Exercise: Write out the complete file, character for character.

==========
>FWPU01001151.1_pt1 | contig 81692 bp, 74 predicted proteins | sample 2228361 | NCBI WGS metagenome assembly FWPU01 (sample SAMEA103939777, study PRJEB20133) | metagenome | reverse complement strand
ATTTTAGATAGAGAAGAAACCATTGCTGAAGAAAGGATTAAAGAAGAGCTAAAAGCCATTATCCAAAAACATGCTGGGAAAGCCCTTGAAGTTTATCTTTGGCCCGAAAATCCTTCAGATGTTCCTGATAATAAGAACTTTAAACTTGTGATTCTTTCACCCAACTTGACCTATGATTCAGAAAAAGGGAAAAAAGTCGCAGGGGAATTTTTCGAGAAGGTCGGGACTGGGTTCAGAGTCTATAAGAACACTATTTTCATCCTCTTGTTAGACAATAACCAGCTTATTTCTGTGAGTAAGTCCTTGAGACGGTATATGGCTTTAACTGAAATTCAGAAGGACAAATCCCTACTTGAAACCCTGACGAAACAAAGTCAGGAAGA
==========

>FWPU01001151.1_pt1 | contig 81692 bp, 74 predicted proteins | sample 2228361 | NCBI WGS metagenome assembly FWPU01 (sample SAMEA103939777, study PRJEB20133) | metagenome | reverse complement strand
ATTTTAGATAGAGAAGAAACCATTGCTGAAGAAAGGATTAAAGAAGAGCTAAAAGCCATTATCCAAAAACATGCTGGGAAAGCCCTTGAAGTTTATCTTTGGCCCGAAAATCCTTCAGATGTTCCTGATAATAAGAACTTTAAACTTGTGATTCTTTCACCCAACTTGACCTATGATTCAGAAAAAGGGAAAAAAGTCGCAGGGGAATTTTTCGAGAAGGTCGGGACTGGGTTCAGAGTCTATAAGAACACTATTTTCATCCTCTTGTTAGACAATAACCAGCTTATTTCTGTGAGTAAGTCCTTGAGACGGTATATGGCTTTAACTGAAATTCAGAAGGACAAATCCCTACTTGAAACCCTGACGAAACAAAGTCAGGAAGA